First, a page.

The images of clean-up after a disaster are haunting and heartbreaking. Three days before I arrived in Invercargill, Aotearoa (New Zealand) to take up my first appointment as a clergy person over thirty years ago, a third of the city was flooded and that flood included a backwash of sewerage. It was a difficult and sad time for those people in the suburb of Waikiwi. But also, there came from this event many a story of kindness and compassion and people found the gift of being a neighbour come to the fore.
Sadly, with the sewerage having been up to 2 to 3 metres on peoples walls the instruction came from the authorities to destroy all property and send it to the tip. For many, this was a devastating thing to have to do and to watch for that matter. Someone from the churches had this bright idea to invite all people effected to bring their precious items of crockery etc. and linen to the church halls and members would wash them and disinfect them so that the people affected had something to hang on to. It was a time of grief but a time of great love and compassion.
During that time, my role was to help find people to ensure their well-being and help people find their precious property. I also assisted some of those people in getting their bits and pieces to those doing the washing and cleaning. One day I watched as a woman, who was ignoring the television news camera pointed at her, as she found something she recognised in the rubble. She exclaimed out loud that she had found her favourite object, and I watched as she ran to the object, dug her hands into the debris, and pulled out what could only be described as a fragment of what could have once been that precious item. She clutched it to her in shock as if it had been made of gold.
She seemed so glad to have found something she thought she had lost in the flood. In this place of loss and grief, even a part of a precious object that is recovered seemed like a treasure, for it may have symbolised for the woman a truth she had known but could not prove: “Once upon a time I lived here. I had a normal life, I had a job, I had a car, I had this object which was precious. This is a precious object.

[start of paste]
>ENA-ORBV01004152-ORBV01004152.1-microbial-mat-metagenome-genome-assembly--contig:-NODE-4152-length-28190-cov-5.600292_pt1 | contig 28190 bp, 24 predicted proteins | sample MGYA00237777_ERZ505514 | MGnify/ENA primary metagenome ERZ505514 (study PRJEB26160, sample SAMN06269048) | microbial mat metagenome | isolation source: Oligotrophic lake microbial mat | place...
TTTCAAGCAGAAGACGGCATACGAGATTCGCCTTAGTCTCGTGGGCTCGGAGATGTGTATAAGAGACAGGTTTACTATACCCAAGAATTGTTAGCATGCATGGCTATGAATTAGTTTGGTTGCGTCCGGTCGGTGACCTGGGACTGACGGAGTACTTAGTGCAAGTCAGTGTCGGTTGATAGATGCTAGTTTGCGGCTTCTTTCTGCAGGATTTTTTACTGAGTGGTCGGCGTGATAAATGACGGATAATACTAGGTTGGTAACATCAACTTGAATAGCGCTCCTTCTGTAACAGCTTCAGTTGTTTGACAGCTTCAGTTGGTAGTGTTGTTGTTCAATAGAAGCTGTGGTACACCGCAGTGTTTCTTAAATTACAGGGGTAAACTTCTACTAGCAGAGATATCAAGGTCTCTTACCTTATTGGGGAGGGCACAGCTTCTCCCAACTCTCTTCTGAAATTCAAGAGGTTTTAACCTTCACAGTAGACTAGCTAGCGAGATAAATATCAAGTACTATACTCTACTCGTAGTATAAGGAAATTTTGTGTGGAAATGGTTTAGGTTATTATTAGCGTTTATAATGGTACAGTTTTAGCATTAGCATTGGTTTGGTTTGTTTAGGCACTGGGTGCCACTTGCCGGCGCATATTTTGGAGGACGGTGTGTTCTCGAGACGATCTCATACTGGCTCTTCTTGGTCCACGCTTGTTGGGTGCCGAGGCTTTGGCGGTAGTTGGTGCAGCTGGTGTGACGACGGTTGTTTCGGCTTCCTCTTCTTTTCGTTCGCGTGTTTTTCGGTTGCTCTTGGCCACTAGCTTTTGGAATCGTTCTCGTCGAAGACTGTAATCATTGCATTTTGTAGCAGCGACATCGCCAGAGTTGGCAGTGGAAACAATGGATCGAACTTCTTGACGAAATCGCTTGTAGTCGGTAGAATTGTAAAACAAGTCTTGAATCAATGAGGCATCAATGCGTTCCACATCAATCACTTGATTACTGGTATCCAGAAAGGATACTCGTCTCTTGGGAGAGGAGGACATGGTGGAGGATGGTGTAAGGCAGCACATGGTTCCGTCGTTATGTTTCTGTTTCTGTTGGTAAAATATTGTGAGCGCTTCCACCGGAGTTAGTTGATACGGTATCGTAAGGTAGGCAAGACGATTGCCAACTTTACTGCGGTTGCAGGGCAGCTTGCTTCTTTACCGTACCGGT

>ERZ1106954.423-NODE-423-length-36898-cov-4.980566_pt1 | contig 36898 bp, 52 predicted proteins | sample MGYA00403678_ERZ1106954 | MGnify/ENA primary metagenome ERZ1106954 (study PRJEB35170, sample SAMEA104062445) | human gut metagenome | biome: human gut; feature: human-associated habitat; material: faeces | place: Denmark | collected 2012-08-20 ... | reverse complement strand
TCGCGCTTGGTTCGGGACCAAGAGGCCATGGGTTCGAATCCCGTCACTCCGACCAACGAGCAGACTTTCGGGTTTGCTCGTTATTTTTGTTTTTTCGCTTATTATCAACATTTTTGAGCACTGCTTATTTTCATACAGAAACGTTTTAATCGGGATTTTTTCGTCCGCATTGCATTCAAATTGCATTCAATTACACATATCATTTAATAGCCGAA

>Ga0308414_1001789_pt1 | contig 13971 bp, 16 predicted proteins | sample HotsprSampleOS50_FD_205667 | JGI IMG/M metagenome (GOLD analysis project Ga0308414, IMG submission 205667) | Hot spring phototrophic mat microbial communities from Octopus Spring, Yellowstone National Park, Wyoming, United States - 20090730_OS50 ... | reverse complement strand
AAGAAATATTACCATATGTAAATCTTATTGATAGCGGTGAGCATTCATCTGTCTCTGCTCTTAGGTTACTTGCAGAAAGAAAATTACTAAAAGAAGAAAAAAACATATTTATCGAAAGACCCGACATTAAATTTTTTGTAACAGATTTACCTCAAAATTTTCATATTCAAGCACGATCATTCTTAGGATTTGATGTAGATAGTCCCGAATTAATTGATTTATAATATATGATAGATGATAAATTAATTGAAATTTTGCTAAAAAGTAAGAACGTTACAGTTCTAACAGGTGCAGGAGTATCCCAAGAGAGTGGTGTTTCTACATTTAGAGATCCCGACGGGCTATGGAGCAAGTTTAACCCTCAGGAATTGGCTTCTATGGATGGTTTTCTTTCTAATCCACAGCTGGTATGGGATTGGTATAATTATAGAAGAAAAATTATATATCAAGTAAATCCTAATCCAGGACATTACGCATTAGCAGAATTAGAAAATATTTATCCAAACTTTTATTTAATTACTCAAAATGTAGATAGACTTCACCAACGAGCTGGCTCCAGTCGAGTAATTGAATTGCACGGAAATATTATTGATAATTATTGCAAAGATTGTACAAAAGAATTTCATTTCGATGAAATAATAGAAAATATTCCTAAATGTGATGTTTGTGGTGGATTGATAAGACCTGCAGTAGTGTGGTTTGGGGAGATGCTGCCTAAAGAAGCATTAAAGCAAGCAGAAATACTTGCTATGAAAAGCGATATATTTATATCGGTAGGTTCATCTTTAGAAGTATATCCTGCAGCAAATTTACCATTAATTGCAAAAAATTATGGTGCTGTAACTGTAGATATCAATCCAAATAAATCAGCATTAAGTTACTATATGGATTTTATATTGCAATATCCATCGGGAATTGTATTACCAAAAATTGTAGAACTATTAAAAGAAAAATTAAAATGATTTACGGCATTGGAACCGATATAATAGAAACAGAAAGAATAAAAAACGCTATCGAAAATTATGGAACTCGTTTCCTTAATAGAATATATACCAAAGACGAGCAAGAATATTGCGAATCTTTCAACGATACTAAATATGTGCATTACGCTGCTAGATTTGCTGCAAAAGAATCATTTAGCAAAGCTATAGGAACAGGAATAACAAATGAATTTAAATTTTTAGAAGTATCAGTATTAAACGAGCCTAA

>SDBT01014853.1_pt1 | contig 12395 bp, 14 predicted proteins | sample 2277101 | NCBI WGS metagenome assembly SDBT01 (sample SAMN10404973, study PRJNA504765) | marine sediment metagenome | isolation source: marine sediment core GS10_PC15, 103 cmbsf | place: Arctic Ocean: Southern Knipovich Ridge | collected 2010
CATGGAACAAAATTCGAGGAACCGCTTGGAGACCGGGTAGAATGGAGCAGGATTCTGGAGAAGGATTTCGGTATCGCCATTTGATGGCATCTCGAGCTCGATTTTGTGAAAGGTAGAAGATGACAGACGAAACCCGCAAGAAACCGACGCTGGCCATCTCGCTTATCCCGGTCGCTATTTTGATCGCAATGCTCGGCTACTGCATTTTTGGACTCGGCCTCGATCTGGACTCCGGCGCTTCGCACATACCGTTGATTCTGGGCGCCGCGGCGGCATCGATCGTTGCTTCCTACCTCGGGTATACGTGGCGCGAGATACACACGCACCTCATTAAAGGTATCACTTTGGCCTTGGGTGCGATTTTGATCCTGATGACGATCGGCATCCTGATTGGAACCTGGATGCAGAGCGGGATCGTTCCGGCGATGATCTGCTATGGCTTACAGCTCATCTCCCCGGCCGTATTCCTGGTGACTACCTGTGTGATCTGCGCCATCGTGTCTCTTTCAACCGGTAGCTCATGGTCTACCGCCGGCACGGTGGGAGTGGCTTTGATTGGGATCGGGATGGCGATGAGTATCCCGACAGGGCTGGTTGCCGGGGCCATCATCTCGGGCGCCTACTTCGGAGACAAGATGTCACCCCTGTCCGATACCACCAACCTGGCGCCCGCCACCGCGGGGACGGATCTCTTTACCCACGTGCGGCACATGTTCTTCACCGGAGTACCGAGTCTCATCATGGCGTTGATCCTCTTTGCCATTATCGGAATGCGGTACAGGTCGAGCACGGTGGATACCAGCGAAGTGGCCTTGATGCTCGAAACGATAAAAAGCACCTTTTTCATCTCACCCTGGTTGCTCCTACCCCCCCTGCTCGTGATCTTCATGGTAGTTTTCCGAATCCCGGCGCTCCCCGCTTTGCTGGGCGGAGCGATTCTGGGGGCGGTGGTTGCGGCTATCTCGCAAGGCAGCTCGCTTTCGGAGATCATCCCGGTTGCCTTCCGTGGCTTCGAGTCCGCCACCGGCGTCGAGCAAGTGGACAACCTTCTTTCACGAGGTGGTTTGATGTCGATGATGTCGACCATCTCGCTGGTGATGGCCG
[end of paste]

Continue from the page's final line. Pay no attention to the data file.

Saint Paul, who wrote some of the letters in our Scriptures and has had many others attributed to him, gave a message to the church which comes in a time of turmoil and chaos; suddenly everything the followers of Jesus thought to be true about the fellowship of believers has been turned upside down, and St. Paul reminds the church to take stock, to count every earthly gain as loss, and to count any suffering that has to be endured for Christ’s sake as ultimate gain. What are the remnants of our earthly selves that we search for, in an effort to hold on to something that reminds us that we exist, that we count for something in this world? What scraps would we hold dear to our chest as if they were gold?
For St. Paul, the answer is this: “Christ Jesus has made me his own.” That’s it. That’s the bottom line. After taking stock of his conversion on the road to Damascus, after accounting for all the church plants he created, after being arrested and thrown in prison for the sake of the gospel, it all boils down to this one truth, and the symbol for it all is the cross. The cross is the piece of a precious object you see. In every church that ever has burned to the ground, or has blown away, the cross— or even the idea of the cross if we couldn’t find a physical, tangible one. And as Richard Rohr states, if there was one phrase to describe the Christian faith, it would be the “Way of the Wound”
It is the evidence that, God loved the world, came to earth and dwelt among us and died for us, and we have life because of it. We are good at rules: making them and then breaking them. St. Paul reminds us that, when we gain Christ Jesus as our Lord and Saviour, we receive exactly what we need— forgiveness, grace, hope. God declared us beloved children which brings us a confidence that, whatever we do, we can do it well because we are already equipped and already approved— that’s a lot to live up to. We strive to fulfil the confidence that God places in us, knowing that God spurs us on, having already declared us winners.